William Wardell’s St John’s College, Sydney, considered the grandest and architecturally most distinguished university college in New South Wales, is an exceptional example of 19th century Gothic Revival architecture. The information board outside the college states that St John’s is ‘a rare realisation of Pugin’s ideal Catholic College’ and further that ‘it demonstrates [Pugin]’s profound influence on the work of Wardell’. This is but a small part of the story. The commission for St John’s College was far more complex. The correspondence between the architects, William Wardell, Edmund Blacket and others, and St John’s Council indicates that right from the beginning there was a general lack of understanding of Wardell’s original design concept for the building. This has continued to the present day, as evidenced by the information on the board outside St John’s College, in which it is incorrectly assumed that Wardell’s proposal included a quadrangle as featured in Pugin’s ‘ideal College’. This paper, based largely on primary sources, investigates such claims about St John’s, considers William Wardell and the Gothic Revival, examines St John’s College within the University of Sydney – its design and its translation and posits a few conclusions leading to new understandings.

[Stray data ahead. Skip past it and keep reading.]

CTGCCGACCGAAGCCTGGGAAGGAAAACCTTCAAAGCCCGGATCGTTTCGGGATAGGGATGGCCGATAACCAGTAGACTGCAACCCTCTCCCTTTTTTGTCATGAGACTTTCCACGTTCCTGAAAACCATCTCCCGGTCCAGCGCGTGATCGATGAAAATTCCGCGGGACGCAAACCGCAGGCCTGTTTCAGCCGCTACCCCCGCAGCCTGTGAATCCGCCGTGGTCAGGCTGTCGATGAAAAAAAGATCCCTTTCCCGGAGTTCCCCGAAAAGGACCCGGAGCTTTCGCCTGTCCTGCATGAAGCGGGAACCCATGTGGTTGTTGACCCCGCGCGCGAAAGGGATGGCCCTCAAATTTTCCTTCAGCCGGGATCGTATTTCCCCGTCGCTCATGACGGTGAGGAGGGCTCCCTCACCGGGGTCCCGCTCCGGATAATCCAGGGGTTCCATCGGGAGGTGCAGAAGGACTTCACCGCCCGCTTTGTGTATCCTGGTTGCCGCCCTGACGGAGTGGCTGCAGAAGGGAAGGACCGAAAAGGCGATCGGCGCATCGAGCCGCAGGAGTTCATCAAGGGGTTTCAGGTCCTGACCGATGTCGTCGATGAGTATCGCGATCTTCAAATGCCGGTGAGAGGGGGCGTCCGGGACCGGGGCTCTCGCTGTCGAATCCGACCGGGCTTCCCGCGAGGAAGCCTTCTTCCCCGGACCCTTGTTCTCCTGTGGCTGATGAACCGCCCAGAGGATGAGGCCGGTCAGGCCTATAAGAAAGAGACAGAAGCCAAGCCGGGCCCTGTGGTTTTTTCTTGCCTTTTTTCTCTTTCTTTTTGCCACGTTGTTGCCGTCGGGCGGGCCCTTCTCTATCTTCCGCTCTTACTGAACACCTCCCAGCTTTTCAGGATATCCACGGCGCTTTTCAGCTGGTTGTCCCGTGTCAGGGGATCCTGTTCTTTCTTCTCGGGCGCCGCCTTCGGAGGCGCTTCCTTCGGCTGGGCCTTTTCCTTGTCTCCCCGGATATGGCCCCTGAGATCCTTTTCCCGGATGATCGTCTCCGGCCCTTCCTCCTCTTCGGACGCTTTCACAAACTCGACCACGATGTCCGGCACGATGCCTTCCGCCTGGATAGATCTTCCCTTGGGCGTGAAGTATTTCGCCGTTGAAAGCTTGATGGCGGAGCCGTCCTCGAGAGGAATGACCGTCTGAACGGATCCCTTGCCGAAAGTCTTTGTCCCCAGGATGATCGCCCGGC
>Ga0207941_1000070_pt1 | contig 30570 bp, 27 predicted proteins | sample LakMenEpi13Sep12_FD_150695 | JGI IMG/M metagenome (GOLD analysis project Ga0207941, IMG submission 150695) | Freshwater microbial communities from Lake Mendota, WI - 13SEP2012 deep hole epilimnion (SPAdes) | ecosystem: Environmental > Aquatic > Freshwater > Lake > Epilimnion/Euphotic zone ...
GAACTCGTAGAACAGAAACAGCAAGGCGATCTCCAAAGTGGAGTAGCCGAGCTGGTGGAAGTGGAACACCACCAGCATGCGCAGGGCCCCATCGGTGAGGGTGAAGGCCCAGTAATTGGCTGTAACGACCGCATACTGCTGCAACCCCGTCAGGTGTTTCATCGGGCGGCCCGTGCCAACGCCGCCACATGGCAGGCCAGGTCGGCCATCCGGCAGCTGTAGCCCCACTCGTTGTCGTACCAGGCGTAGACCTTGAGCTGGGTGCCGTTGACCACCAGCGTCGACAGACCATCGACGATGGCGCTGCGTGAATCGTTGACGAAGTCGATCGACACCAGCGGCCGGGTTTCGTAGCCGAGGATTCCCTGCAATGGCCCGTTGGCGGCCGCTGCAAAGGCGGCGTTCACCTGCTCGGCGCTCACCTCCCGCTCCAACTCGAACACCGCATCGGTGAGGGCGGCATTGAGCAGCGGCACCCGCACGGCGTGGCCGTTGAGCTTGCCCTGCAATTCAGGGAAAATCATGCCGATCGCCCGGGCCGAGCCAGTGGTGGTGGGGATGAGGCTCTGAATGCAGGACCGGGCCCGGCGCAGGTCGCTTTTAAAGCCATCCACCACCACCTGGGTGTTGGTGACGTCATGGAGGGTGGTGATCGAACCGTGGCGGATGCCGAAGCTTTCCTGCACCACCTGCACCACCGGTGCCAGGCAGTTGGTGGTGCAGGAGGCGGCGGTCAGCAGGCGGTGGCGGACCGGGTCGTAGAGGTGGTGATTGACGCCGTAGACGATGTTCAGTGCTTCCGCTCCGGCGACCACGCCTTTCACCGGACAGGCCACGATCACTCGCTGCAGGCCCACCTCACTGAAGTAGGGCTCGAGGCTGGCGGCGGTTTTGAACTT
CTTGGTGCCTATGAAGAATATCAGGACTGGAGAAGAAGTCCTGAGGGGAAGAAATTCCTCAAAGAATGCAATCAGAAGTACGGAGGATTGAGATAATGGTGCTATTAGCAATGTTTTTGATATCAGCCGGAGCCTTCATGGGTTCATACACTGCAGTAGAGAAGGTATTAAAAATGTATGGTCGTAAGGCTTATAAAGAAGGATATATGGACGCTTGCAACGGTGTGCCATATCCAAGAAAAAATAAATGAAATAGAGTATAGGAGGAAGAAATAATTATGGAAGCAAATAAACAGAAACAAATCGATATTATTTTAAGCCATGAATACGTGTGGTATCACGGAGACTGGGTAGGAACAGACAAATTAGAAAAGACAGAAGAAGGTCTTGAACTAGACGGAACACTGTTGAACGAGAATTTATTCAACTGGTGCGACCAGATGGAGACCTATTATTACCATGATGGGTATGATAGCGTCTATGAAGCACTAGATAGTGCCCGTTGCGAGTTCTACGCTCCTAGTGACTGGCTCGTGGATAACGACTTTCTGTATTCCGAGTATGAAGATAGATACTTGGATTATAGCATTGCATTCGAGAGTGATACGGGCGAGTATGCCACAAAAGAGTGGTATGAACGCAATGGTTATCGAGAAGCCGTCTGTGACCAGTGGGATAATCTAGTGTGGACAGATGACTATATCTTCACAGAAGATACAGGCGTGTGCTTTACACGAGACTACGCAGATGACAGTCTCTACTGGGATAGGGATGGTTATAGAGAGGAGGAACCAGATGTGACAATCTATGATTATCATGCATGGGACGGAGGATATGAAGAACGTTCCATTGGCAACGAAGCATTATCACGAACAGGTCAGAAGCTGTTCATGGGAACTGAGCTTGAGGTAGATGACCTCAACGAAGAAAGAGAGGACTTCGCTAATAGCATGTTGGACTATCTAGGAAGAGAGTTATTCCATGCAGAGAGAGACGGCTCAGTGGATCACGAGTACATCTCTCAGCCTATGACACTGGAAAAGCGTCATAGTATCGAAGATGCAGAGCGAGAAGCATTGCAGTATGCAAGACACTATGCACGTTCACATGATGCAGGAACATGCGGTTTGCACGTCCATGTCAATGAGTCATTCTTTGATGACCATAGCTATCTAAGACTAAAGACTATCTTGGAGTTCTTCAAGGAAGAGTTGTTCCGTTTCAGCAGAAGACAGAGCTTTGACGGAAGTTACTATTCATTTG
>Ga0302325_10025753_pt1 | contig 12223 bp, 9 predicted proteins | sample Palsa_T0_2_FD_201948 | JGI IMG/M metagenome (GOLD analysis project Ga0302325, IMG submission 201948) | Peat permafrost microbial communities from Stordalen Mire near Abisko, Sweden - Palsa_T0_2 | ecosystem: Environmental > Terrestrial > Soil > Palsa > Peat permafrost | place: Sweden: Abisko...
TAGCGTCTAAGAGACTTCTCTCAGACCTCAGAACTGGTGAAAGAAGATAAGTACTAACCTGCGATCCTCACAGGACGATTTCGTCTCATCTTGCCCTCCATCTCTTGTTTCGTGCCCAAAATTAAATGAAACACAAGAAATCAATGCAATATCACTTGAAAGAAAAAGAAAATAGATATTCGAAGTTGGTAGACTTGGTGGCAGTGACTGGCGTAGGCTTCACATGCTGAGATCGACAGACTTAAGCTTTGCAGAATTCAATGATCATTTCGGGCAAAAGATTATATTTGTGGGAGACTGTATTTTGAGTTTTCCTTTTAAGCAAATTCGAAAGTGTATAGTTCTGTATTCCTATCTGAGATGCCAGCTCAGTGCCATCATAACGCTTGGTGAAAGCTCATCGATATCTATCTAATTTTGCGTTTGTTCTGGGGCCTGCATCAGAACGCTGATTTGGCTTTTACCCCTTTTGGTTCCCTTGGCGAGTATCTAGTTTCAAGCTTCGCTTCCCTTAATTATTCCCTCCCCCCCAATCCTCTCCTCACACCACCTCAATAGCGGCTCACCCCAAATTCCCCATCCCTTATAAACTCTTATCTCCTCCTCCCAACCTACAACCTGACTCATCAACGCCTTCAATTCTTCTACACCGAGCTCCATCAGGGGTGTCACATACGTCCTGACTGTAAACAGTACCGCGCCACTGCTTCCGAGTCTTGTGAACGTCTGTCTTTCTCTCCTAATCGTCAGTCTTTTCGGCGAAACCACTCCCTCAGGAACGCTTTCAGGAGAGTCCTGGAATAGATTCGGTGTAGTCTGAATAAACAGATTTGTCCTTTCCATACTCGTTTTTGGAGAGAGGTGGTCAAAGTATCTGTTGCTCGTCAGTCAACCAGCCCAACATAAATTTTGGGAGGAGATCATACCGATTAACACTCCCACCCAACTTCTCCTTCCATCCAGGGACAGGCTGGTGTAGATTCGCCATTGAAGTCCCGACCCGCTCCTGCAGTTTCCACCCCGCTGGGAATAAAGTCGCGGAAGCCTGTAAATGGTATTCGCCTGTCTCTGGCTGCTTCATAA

Field of Research
120103 Architectural History and Theory
Socio Economic Objective
970112 Expanding Knowledge in Built Environment and Design
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